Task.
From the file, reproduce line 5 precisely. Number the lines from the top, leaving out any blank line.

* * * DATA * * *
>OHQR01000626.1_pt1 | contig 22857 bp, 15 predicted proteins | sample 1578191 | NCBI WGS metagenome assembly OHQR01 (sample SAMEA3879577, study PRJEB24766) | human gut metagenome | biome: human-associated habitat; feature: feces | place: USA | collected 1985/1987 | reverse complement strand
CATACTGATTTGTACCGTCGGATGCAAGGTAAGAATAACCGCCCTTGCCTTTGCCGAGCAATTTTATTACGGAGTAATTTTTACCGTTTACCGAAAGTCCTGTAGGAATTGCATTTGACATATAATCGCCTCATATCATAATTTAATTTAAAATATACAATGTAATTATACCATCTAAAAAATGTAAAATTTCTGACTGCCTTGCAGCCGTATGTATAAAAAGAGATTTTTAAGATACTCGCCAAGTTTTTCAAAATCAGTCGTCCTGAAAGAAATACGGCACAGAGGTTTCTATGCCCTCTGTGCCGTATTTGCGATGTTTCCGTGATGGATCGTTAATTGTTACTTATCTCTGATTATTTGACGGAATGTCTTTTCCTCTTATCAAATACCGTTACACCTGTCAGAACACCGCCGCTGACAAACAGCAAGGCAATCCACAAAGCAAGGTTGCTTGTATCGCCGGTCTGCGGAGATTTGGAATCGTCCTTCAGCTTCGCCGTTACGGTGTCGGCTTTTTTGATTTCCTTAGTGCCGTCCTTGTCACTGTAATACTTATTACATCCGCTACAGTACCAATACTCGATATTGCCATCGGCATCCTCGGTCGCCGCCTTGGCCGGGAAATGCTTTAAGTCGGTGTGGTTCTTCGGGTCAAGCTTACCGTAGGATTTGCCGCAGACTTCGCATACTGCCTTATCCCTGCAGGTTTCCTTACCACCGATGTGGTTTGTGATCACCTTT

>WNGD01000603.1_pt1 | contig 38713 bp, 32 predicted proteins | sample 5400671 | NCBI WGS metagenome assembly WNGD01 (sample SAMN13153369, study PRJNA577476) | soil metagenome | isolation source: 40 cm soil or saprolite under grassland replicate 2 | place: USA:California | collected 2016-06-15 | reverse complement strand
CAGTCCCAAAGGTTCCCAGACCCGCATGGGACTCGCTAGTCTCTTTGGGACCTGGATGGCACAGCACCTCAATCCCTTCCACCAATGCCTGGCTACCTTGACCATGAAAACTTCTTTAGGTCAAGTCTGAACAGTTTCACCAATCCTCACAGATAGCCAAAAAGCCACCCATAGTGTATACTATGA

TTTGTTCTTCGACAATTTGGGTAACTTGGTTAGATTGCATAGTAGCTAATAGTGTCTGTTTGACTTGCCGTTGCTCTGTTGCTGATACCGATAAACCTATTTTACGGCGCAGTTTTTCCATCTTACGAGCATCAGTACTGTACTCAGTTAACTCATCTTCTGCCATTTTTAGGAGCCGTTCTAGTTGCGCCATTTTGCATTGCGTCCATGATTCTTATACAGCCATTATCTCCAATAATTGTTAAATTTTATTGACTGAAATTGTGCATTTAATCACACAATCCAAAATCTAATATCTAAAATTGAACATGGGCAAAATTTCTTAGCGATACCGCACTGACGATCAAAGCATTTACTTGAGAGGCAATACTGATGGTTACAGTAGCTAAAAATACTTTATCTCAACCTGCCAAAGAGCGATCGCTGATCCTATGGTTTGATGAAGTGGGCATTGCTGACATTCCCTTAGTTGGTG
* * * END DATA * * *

TTTGTTCTTCGACAATTTGGGTAACTTGGTTAGATTGCATAGTAGCTAATAGTGTCTGTTTGACTTGCCGTTGCTCTGTTGCTGATACCGATAAACCTATTTTACGGCGCAGTTTTTCCATCTTACGAGCATCAGTACTGTACTCAGTTAACTCATCTTCTGCCATTTTTAGGAGCCGTTCTAGTTGCGCCATTTTGCATTGCGTCCATGATTCTTATACAGCCATTATCTCCAATAATTGTTAAATTTTATTGACTGAAATTGTGCATTTAATCACACAATCCAAAATCTAATATCTAAAATTGAACATGGGCAAAATTTCTTAGCGATACCGCACTGACGATCAAAGCATTTACTTGAGAGGCAATACTGATGGTTACAGTAGCTAAAAATACTTTATCTCAACCTGCCAAAGAGCGATCGCTGATCCTATGGTTTGATGAAGTGGGCATTGCTGACATTCCCTTAGTTGGTG